The last two are Dervishian’s swan songs; especially the last one is only the introduction of a larger study, where the innovations ashkharhabar had introduced into grabar would be explicated, in other words the differences between ashkharhabar and grabar. – From the information provided by Յուշարձան (Obituary), it seem Dervishian also had a large piece of writing in German, Հայերէն Հ գիրը (The Armenian Հ Letter), as a continuation of Armeniaca, but this work is unpublished as of yet.

[In a long paragraph, after a quotation, Adjarian concludes: “Which linguistics school Dervishian’s linguistic ideas” belong to.]

… Dervishian doesn’t accept the divine origin of language and regards it totally as the product of the human mind. Adam’s language isn’t the mother of present languages and even if it existed, is now lost. As to the principle of all languages having a single origin, which also springs from a biblical idea and is not accepted by science, Dervishian doesn’t support it either…

Linguists are divided into two large camps: old grammarians and new grammarians. The old grammarians were those who, among sister languages accorded a singular preference to the Sanskrit language, and considered its phonetic system directly the phonetic system of the protolanguage. In their opinion, the first and primary vowel is a, followed by i and u; the protolanguage did not recognize any other vowel. This is why the old grammarians’ system is known as the a system. Linguists later realized that this theory was erroneous; none of the sister languages held an advantage over the other; since if there was a thing preserved in one, there were others preserved in the other. Speaking of vowels in particular, it was found that the Arian languages, including Sanskrit, had greatly changed. The Greeks, Latin and Armenians, etc., had preserved a more authentic representation of vowels; Sanskrit in particular had lost the e and o vowels and transformed them into a. The school of new grammarians took off from then, and today is the only dominant one.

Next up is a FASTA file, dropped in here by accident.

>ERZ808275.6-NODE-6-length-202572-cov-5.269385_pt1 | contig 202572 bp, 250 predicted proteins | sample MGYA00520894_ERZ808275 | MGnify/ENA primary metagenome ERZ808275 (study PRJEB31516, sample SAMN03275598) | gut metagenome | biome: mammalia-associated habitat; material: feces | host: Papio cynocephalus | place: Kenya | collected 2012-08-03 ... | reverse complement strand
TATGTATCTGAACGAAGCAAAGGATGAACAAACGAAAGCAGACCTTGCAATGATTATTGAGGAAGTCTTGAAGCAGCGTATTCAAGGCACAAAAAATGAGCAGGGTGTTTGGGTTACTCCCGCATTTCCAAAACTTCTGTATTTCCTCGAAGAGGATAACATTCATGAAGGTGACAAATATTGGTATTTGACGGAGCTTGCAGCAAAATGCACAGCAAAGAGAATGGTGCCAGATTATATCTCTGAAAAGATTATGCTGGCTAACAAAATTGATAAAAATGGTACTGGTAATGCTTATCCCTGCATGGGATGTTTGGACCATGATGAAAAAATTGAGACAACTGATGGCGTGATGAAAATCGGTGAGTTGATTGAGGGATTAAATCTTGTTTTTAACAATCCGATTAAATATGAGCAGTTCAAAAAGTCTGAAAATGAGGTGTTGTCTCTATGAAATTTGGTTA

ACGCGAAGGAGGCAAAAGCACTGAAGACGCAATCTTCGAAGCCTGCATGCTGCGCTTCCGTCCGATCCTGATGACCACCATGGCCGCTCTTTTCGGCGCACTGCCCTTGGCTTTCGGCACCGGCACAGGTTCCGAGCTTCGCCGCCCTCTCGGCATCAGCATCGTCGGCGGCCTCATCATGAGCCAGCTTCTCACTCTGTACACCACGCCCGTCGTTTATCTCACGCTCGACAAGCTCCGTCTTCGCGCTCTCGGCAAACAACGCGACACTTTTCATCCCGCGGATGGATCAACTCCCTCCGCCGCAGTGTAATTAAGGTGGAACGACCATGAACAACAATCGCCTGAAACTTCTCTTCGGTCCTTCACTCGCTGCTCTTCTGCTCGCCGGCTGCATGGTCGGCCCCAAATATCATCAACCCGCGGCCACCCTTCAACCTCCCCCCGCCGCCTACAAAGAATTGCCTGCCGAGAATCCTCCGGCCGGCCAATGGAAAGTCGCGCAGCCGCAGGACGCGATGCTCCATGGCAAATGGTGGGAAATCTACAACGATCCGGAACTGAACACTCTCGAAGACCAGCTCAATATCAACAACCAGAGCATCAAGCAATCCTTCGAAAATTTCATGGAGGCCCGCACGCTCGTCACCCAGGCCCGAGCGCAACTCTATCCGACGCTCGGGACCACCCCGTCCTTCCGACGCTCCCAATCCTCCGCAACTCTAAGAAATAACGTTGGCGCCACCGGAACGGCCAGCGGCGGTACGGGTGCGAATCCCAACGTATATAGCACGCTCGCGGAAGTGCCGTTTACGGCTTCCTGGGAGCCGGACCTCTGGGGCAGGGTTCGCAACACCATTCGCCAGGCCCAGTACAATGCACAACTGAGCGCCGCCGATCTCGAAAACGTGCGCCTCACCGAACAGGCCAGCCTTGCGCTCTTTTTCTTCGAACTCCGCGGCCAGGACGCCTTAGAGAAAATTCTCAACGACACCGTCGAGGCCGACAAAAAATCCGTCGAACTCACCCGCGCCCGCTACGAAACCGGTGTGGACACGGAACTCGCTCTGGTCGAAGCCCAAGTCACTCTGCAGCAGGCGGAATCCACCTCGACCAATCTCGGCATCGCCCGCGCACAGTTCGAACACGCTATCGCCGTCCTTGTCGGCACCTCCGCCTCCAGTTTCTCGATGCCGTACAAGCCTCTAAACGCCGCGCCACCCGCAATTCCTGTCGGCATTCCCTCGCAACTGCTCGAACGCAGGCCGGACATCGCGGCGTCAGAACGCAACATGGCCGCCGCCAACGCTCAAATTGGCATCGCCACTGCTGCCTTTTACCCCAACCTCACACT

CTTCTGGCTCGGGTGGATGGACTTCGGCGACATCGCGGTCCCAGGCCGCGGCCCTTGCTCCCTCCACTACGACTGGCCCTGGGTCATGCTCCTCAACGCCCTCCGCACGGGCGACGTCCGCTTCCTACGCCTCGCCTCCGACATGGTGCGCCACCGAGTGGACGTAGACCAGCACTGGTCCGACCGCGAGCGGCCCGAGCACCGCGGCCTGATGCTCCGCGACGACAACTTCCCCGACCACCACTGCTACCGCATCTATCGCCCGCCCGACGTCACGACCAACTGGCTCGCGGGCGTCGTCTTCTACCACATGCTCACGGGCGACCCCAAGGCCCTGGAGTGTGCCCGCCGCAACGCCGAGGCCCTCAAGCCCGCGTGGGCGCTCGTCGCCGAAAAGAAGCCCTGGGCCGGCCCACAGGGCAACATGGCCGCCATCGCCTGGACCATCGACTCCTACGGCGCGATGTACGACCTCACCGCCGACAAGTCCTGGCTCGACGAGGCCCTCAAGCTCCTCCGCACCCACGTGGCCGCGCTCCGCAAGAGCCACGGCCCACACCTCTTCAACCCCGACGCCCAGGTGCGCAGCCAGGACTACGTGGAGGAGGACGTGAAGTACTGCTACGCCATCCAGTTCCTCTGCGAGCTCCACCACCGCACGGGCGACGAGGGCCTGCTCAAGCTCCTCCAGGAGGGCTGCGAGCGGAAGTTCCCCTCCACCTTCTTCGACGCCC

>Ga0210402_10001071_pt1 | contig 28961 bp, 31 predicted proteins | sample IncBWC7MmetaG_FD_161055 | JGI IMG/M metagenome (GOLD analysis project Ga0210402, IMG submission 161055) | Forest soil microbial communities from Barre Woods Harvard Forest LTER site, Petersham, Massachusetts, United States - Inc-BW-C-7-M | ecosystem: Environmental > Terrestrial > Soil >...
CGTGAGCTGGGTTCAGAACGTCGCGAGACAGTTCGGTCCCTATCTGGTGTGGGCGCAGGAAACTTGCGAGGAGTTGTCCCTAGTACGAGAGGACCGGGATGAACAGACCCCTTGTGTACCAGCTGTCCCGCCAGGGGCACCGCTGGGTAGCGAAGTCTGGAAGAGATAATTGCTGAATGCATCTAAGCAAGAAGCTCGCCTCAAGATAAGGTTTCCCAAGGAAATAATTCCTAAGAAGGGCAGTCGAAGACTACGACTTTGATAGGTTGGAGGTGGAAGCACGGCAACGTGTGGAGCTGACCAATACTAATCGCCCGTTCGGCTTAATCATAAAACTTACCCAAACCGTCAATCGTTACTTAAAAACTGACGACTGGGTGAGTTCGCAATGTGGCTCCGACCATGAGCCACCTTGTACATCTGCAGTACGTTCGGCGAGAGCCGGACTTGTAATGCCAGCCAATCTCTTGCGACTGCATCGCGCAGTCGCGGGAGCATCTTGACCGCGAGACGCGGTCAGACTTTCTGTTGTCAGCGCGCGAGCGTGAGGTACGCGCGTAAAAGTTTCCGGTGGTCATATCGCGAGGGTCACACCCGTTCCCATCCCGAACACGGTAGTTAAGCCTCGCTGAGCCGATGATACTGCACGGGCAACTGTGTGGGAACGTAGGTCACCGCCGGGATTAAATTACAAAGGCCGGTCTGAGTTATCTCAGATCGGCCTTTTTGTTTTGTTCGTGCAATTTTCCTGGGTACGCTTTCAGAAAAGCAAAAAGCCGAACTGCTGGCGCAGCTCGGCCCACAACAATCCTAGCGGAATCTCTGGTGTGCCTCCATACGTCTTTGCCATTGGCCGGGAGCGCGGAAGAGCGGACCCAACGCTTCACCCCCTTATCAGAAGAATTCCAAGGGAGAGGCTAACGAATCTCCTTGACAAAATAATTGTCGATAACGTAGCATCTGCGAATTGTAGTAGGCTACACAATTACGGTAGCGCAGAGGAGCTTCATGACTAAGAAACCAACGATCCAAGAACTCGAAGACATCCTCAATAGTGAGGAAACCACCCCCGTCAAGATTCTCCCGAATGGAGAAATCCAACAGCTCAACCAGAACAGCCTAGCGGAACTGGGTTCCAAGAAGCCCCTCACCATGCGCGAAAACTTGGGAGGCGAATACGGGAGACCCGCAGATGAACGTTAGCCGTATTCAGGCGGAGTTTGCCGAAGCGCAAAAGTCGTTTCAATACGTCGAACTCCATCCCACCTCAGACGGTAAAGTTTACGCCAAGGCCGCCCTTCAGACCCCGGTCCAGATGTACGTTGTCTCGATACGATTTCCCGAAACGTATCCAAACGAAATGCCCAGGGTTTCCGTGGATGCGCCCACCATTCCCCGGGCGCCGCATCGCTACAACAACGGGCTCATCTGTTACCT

A quick glance at Dervishian’s œuvre is sufficient to show that he belongs to the old grammarian school; all of the roots enumerated in chapter XI of his Հնդեւրոպական Նախալեզուն recognize only the vowels a, i and u.

Now let’s turn to Armenology itself.